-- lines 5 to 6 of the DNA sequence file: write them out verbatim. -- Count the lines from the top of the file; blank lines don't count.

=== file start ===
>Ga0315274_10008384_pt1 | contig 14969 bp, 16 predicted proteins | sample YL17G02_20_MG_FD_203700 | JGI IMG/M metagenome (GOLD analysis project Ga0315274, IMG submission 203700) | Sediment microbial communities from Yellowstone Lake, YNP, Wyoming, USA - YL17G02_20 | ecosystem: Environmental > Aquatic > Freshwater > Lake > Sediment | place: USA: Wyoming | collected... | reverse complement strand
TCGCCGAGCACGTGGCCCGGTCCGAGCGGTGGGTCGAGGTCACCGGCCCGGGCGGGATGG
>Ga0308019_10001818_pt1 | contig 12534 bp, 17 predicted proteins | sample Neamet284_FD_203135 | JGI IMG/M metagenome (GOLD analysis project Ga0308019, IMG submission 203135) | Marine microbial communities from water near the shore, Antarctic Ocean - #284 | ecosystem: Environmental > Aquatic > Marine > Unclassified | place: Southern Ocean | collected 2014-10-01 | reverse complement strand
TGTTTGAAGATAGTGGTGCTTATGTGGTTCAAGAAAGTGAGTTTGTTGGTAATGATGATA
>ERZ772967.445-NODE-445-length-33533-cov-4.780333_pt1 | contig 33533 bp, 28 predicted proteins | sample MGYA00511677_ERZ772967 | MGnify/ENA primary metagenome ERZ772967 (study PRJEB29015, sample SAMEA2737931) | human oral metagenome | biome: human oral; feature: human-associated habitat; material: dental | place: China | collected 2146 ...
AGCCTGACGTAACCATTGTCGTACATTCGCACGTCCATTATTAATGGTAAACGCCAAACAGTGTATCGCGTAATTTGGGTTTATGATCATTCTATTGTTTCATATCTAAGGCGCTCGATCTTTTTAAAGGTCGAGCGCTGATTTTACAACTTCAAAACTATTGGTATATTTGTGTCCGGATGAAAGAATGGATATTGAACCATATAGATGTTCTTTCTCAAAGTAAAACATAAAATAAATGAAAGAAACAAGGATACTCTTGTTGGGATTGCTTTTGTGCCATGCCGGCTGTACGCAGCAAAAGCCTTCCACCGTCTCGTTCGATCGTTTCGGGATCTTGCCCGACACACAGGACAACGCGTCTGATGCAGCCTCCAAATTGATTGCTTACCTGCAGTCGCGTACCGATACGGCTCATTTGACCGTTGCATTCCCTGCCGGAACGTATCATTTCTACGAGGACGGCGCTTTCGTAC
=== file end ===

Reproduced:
>ERZ772967.445-NODE-445-length-33533-cov-4.780333_pt1 | contig 33533 bp, 28 predicted proteins | sample MGYA00511677_ERZ772967 | MGnify/ENA primary metagenome ERZ772967 (study PRJEB29015, sample SAMEA2737931) | human oral metagenome | biome: human oral; feature: human-associated habitat; material: dental | place: China | collected 2146 ...
AGCCTGACGTAACCATTGTCGTACATTCGCACGTCCATTATTAATGGTAAACGCCAAACAGTGTATCGCGTAATTTGGGTTTATGATCATTCTATTGTTTCATATCTAAGGCGCTCGATCTTTTTAAAGGTCGAGCGCTGATTTTACAACTTCAAAACTATTGGTATATTTGTGTCCGGATGAAAGAATGGATATTGAACCATATAGATGTTCTTTCTCAAAGTAAAACATAAAATAAATGAAAGAAACAAGGATACTCTTGTTGGGATTGCTTTTGTGCCATGCCGGCTGTACGCAGCAAAAGCCTTCCACCGTCTCGTTCGATCGTTTCGGGATCTTGCCCGACACACAGGACAACGCGTCTGATGCAGCCTCCAAATTGATTGCTTACCTGCAGTCGCGTACCGATACGGCTCATTTGACCGTTGCATTCCCTGCCGGAACGTATCATTTCTACGAGGACGGCGCTTTCGTAC